Other objects and advantages of our invention will become more apparent to those skilled in the art from the following detailed description taken in connection with the accompanying drawings in which:
FIG. 1 illustrates a typical bond between nonmetallic and metallic materials in accord with our invention;
FIG. 2 is a series of schematic illustrations in the process of making a metal to non-metal bond in accord with one embodiment of our invention;
FIG. 3 is a flow diagram illustrating the process steps in accord with the embodiment of FIG. 2;
FIGS. 4 and 5 illustrate still other bonds made in accord with our invention;
FIG. 6 schematically illustrates a horizontal furnace useful in practising our invention; and
FIG. 7 schematically illustrates a vertical furnace useful in practising our invention.
FIG. 1 illustrates, by way of example, a typical bond 11 between a non-metallic refractory member 12 and a metallic member 13. The bond 11 comprises a eutectic composition formed with the metallic member and a reactive gas in accord with the novel aspects of our invention.
As used herein, the term non-metallic material is intended to include refractory materials such as alumina (A1 0 beryllia (BeO), fused silica or other useful materials, such as titanates and spinnels, for example. Alumina and beryllia are particularly useful in the practice of our invention since they exhibit a high thermal conductivity which makes them particularly useful for semi-conductor integrated circuit applications or in high power electrical circuits. However, other nonmetallic refractory materials may also be employed, if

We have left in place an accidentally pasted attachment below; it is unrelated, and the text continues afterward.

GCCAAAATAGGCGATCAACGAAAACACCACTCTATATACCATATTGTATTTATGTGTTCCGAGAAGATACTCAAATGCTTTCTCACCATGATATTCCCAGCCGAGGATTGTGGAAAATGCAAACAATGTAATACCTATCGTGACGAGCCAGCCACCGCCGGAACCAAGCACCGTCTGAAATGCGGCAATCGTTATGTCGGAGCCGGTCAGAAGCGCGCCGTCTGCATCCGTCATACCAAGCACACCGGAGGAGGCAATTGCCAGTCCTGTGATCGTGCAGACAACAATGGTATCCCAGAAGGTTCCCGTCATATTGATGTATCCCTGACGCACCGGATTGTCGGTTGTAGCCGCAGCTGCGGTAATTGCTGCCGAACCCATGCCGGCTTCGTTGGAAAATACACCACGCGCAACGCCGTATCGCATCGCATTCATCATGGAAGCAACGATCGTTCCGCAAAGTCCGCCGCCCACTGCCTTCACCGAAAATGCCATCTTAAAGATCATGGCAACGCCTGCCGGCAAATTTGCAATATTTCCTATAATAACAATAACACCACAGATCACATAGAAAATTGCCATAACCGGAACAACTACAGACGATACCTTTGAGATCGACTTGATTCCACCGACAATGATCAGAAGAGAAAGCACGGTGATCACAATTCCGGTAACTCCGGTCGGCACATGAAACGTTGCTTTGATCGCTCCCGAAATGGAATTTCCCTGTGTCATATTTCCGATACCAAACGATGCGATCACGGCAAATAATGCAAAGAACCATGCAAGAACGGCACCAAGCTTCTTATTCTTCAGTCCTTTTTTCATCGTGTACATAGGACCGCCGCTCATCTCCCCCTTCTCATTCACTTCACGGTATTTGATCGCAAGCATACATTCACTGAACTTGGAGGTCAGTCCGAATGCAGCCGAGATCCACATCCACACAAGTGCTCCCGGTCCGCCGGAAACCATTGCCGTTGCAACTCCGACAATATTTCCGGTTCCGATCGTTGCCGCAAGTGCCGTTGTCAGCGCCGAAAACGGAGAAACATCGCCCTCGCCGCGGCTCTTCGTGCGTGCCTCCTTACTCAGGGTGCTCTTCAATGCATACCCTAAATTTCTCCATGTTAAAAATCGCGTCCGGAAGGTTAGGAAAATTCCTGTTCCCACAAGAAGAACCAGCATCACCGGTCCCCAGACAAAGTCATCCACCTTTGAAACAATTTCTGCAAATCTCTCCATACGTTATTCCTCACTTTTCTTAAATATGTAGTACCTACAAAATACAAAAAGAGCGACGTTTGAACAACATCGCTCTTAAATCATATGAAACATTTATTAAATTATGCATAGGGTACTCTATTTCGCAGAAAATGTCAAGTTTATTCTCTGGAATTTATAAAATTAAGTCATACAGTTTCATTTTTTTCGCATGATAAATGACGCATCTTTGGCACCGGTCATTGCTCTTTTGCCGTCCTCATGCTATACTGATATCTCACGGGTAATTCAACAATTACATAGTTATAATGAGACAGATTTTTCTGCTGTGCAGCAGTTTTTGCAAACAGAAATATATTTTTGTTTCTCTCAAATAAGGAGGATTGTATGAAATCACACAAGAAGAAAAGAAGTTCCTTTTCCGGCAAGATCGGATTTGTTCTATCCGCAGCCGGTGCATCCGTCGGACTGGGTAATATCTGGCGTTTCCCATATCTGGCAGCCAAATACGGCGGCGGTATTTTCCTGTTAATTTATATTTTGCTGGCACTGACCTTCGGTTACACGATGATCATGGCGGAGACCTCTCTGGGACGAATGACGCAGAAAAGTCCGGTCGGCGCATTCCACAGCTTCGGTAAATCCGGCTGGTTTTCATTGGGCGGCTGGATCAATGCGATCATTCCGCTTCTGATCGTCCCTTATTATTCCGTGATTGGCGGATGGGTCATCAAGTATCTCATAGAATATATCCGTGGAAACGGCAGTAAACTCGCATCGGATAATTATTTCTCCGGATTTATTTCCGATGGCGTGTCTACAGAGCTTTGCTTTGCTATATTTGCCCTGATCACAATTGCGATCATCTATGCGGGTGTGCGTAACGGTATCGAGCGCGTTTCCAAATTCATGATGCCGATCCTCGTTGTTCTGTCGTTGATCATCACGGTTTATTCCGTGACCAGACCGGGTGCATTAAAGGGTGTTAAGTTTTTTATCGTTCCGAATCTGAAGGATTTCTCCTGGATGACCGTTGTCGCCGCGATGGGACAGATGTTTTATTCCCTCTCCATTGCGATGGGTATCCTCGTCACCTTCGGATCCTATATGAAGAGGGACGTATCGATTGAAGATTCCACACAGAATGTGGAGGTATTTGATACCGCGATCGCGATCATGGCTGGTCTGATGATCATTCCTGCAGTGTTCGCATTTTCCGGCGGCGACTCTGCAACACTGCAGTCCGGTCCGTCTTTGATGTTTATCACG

desired, and our invention is not limited solely to these materials.
The metallic member 13 may include such materials as copper, iron, nickel, cobalt, chromium and silver, for example. Also, alloys of these materials, such as copper-nickel, nickel-cobalt, copper-chromium, coppercobalt, iron-nickel, silver-gold, and ternary compositions of iron, nickel and cobalt, are useful in practising our invention. As will become more apparent from the following description, still other metallic materials, such as beryllium-copper, for example, may also be advantageoujsly employed, if desired. A
The novel process for making a tenacious bond between the metallic member 13 and a substrate 12 such as a non-metallic refractory material 12 is illustrated schematically in FIG. 2 and in the flow chart of FIG. 3. More specifically, FIG. 2 illustrates a non-metallic refractory material 12, such as alumina or beryllia, for example, with a metallic member 13 overlying the nonmetallic refractory substrate 12. The substrate 12 and the metallic member 13 are placed in a suitable oven or furnace including a reactive atmosphere which at an elevated temperature forms a eutectic composition 11 on the surfaces of the metallic member 13. The term eutectic or eutectic composition means a mixture of atoms of the metallic member and the reactive gas or compound formed between the metal and the reactive gas. For example, where the metallic member is copper and the reactive gas is oxygen, the eutectic is a mixture of copper and copper oxide. Where the metal is nickel and the reactive gas is phosphorus, the eutectic is a mixture of nickel and nickel phosphide. Still further, where the metallic member is cobalt and the reactive gas is a sulfur-bearing gas,"the eutectic is formed between cobalt and cobalt sulfide.